Social media is a battlefield these days, and there’s no doubt about it. One wrong tweet can light the Internet on fire. So how do you handle your employees’ social media usage, and how do you communicate your expectations?
The first thing to consider when crafting an effective social media policy is that there really is no one right or wrong answer. Different companies have different cultures, different ramifications to consider, and different beliefs around social media. These aren’t necessarily good or bad! Social media policies aren’t one size fits all. But it’s important to evaluate what your company thinks about employee usage of social media so that you’re consistent moving forward.
Here are a few things you could consider when crafting a social media policy for your employees. These are just meant to get the ball rolling; the most important factors are your unique company culture and what your goals are when it comes to employees and social media.
You Could: Do Nothing
For starters, you could simply give employees free rein on social media. You could take a hands-off approach whereby you allow anything and everything and consider it employees’ private life that you don’t need to interfere in.
However, there are downsides to this approach. For starters, employees may represent your brand whether they know it or not, so what they post can become a reflection of your company. You also don’t know what you don’t know; a situation could arise in which employees post things that are inappropriate, and you never put any guardrails or boundaries in place, but you can’t retroactively apply new rules. It can quickly become an unfortunate situation in which employees feel like they’re being treated unfairly, but your company is being hurt by their actions.
You Could: Gather Input
There are a lot of people within your company who have important things to say when it comes to drafting a social media policy. Perhaps it doesn’t need to be solely the job of HR! By asking leadership, the legal team, the marketing department, and employees at all levels, you’ll have a better chance of crafting a policy that keeps everyone happy and is fair to all. Sending out a survey, asking employees in one-on-ones, or having a meeting about social media best practices can help you gather important information and things to consider.
You Could: Require Employees to Post Disclaimers
You’ve probably seen people on Twitter and Instagram with “opinions are mine, not my employer’s” in their bio. This is a simple way to help their followers understand that when they post on social media, they’re posting on behalf of themselves, not their company. It still allows them to have a lot of freedom when posting because they’ve separated themselves from their company. Does that mean people won’t interpret their words as coming from your business? Not necessarily. But disclaimers ensure you are covered legally, and you also can’t control what every person on the Internet thinks.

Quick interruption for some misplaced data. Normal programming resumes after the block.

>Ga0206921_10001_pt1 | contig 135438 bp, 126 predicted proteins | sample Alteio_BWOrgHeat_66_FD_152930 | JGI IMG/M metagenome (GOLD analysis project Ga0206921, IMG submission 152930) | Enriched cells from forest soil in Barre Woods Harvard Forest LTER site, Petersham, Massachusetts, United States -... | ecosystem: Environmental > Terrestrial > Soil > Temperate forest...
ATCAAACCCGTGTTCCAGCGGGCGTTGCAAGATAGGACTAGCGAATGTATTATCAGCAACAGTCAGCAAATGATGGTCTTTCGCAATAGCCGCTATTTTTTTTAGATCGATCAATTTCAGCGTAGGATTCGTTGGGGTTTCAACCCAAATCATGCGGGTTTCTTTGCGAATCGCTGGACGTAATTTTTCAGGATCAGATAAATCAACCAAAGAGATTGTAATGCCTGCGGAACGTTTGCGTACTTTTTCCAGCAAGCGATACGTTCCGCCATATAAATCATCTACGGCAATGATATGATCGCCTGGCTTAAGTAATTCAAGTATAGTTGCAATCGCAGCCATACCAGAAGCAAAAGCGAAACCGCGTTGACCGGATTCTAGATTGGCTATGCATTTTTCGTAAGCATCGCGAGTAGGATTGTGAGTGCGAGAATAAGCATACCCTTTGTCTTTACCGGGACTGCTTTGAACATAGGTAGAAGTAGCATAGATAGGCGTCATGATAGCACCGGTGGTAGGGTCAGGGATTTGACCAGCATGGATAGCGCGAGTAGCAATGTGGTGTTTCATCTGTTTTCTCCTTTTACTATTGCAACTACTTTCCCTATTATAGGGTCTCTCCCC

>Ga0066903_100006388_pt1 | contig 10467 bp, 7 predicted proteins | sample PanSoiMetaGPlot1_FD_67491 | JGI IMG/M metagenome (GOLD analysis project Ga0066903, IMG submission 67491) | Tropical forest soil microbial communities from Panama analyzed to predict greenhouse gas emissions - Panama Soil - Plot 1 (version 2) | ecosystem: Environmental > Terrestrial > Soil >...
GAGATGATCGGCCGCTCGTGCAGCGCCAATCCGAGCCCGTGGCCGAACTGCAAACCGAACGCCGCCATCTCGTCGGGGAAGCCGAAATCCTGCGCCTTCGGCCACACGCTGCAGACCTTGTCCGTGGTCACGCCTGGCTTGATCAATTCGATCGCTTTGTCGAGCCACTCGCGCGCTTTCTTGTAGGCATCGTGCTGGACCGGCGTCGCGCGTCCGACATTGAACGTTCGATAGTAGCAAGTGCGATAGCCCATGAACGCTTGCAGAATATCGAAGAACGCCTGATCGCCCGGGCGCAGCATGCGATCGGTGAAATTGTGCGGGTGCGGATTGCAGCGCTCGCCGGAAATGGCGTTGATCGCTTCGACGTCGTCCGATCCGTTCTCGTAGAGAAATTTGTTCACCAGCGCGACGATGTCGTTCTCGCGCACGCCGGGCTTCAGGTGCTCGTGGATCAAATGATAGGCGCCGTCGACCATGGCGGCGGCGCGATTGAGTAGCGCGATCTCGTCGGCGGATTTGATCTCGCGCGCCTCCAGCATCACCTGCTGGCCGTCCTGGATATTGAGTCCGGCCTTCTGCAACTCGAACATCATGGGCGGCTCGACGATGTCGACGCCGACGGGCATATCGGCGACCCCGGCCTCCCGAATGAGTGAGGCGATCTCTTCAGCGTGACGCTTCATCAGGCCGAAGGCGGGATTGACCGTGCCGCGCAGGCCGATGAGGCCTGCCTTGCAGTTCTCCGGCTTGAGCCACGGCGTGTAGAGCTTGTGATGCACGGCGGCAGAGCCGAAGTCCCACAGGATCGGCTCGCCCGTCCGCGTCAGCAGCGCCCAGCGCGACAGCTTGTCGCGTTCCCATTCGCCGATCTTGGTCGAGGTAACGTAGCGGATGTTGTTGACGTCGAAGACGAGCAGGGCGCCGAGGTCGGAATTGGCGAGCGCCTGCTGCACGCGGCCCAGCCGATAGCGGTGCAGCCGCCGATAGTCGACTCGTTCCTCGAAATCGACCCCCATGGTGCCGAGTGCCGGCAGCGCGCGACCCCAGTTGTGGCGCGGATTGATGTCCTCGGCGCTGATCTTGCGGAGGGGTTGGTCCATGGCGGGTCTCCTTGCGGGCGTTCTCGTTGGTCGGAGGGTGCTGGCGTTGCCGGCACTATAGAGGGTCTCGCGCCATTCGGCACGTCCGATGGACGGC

You Could: Ask Employees to Refrain from Engaging in Spats
Social media isn’t exactly a peaceful place. Arguments break out from time to time, especially in our politically charged atmosphere. Although some people use Facebook or Instagram simply to connect with friends and share photos of their dog, many people use it to engage in discourse that can slip into mudslinging. You could ask employees to refrain from arguments about your company and to avoid inflammatory or cruel language. A downside of this? Your employees may start to feel as if you’re encroaching on their freedom. It’s also hard to decide what counts as “inflammatory”; it’s a very subjective term.
You Could: Encourage Employees to Refrain from Discussing Work
You may not want one of your company’s public figures tweeting about how annoying he or she finds his or her coworkers or about how much the person hates going into your office. That’s totally understandable and might be a fair thing to ask. Your employees may respond that their private social media profiles should be a place where they could rant about the small nuisances of work. If so, you could always ask that they make their profiles private so that the public at large can’t see them. It isn’t just about small complaints either—depending on your industry, there may be privacy issues at stake. Employees shouldn’t be sharing vulnerable company information on the Internet, and you may want to make that clear in your social media policy.
You Could: Test and Change
HR policies aren’t typically written in stone, and social media policies are no exception. You could always craft a policy and see how things go! Maybe you’ll find it’s too restrictive. Perhaps you’ll realize there aren’t enough boundaries in place, or you could decide that something wasn’t communicated correctly and needs more clarity. New social media platforms or changing algorithms can also affect things. These are all valid reasons to edit your policy. You could decide on a specific set of time, like 6 months or a year, and plan on reevaluating your policy at the end of that time period.
Clarity Is Key
No matter what you end up doing with your social media policy, remember that the most important factor is how clear you are with your employees. New employees should be made aware of the policy before signing onto a position, and current employees should have ample time to read and sign the policy. Like any other company policy, people need to be made aware of it so they can make the decision for themselves if your company is a good fit for them. Listening sessions, roundtables, and Q&As can all be helpful when it comes to getting the word out and calming any fears that arise. At the end of the day, you want to emphasize that it isn’t about limiting your employees’ freedoms—it’s about managing your brand and making sure your company thrives.
Claire Swinarski is a Contributing Editor at HR Daily Advisor.